Recently at the Texas Library Association, I got to hear Laurie Halse Anderson. She noted that it has been 15 years since SPEAK was published and she continues to write challenging books. Why? Because she learned from her minister father that Jesus was a storyteller and the reason he was a storyteller was because stories helped people learn, understand and prepare them for the world. She thinks that it’s important for kids to read books that allow them to tackle tough subjects safely. She thinks we do a disservice to kids if we protect them so much they are vulnerable when they go out in the world.

I agree.

In a May 6 Publisher Weekly article about the 2014 PEN World Voices Festival, Krystyna Poray Goddu reported about the panel, On the Edge. Moderated by Viking editor Sharyn November, panelists British novelist Sarwat Chadda, Canadian writer Niki Walker, author and photographer Susan Kuklin, and writer Robie Harris discussed sex and violence in children’s literature

While all the panelists were against censorship, they respected parents who chose not to buy their books. Robie Harris said, “There’s a difference between saying ‘I don’t want my child to read this,’ and saying ‘I don’t want any child to read this.’ I have had librarians tell me they would never have my books in their home, but that it’s their job to have them in the library. Those librarians are heroes, in my view.”

Panelists agreed that the concern about children reading inappropriate material for their age can be unjustified because young readers self-censor. “Kids who can’t handle something in a book don’t read it,” said Harris. “November added, “Often you read so you don’t have to experience. Parents need to trust their own child-raising skills and their own children more.”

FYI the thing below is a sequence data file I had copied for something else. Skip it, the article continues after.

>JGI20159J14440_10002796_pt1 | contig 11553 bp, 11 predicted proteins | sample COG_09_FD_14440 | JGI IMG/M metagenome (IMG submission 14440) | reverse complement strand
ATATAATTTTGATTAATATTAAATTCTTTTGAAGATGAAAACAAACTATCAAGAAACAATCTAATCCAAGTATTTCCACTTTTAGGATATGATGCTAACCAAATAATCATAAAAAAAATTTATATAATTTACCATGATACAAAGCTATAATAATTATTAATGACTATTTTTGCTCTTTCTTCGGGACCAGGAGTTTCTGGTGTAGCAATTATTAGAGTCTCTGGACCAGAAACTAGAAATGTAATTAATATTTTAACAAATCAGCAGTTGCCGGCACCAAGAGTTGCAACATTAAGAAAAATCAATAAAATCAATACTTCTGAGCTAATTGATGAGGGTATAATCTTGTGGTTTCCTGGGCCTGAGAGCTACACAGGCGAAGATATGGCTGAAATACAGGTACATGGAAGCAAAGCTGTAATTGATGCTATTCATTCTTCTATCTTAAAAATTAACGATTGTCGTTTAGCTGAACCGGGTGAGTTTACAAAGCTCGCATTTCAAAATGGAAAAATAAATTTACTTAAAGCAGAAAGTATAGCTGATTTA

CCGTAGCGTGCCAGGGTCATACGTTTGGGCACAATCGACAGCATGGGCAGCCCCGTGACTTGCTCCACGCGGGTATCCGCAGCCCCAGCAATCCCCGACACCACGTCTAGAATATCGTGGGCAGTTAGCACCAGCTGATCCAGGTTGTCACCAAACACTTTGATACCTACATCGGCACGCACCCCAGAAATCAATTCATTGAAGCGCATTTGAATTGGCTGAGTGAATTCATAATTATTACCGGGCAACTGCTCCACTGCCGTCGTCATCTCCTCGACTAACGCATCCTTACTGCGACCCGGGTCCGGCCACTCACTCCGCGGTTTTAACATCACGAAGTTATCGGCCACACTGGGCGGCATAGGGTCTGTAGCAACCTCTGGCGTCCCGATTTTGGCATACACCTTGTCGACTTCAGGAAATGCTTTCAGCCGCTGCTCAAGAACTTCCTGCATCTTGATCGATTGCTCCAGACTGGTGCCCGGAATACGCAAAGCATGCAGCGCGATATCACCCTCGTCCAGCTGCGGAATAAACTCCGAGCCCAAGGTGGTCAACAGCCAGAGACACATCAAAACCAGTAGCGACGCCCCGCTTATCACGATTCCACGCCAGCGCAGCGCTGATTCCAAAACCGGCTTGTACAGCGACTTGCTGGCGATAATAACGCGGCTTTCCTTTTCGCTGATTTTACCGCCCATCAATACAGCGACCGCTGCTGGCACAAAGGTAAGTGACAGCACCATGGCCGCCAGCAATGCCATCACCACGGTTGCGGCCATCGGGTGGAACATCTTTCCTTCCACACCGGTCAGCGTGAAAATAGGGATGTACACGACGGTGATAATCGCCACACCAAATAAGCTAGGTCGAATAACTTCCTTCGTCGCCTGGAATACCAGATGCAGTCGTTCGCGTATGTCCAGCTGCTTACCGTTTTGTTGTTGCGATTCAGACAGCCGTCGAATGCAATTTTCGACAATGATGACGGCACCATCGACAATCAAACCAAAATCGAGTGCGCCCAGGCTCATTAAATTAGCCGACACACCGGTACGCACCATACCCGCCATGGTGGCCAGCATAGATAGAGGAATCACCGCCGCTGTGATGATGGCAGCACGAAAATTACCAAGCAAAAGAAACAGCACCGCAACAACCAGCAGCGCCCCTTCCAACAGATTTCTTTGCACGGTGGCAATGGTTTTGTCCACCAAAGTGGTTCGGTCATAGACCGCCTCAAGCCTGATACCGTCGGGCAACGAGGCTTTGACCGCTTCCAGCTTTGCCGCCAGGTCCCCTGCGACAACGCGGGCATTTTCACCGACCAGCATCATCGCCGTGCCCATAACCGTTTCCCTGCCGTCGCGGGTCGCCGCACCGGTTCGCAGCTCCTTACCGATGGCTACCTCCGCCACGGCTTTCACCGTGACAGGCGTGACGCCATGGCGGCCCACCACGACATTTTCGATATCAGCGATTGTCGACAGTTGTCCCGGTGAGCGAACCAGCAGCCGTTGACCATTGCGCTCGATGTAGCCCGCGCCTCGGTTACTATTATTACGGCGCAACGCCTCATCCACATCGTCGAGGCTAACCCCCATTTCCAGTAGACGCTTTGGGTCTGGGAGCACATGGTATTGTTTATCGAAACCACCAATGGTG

In my view, what’s lovely about books is the time readers can take to reflect and reread. As much as I love movies, they can be a bit of a barrage. Books, though, give the reader time to revel, contemplate, even think about what they might have done in a similar situation.

So yes, I write edgy YA. Because I think teens want to look over the edge but they don’t necessarily want to jump.

Getting Unquiet

Okay…so I didn’t mean to go quiet for nearly two years. Certainly my life wasn’t quiet during that whole time. In fact, some very loud things happened to me during my absence from this blog: I got an agent who sold my manuscript, which is going to be published on September 16, 2014. That’s some pretty holy crap, shout out loud news, right? I did some pretty significant shouting over on Facebook, Twitter and Emu’s Debuts. But not here.

For one thing, I had to tuck in and write, revise, repeat on for the novel and for another, well, this blog and this site was feeling a little out of date. I thought, “Well, I’ll keep quiet just a little longer while I redo my website and blog and, you know, prepare for the new baby’s arrival.” Only painting the baby’s room and is taking way longer than I thought so I’m not going keep quiet any longer. I’ve got things to say.

Stayed tuned.


Such cool news. Over 12,000 people downloaded Snuggle Mountain thanks to AppFriday and Apps Gone Free. I hope all those folks love the story as much as Leonard Ashcraft and his daughter Ina did: “We really love the subtle animations and the voice over. AND the story. I think we may have more pancakes in our future weekends too!”

Snuggle Mountain is neck and neck with Snow White

Snuggle Mountain is neck and neck with Snow White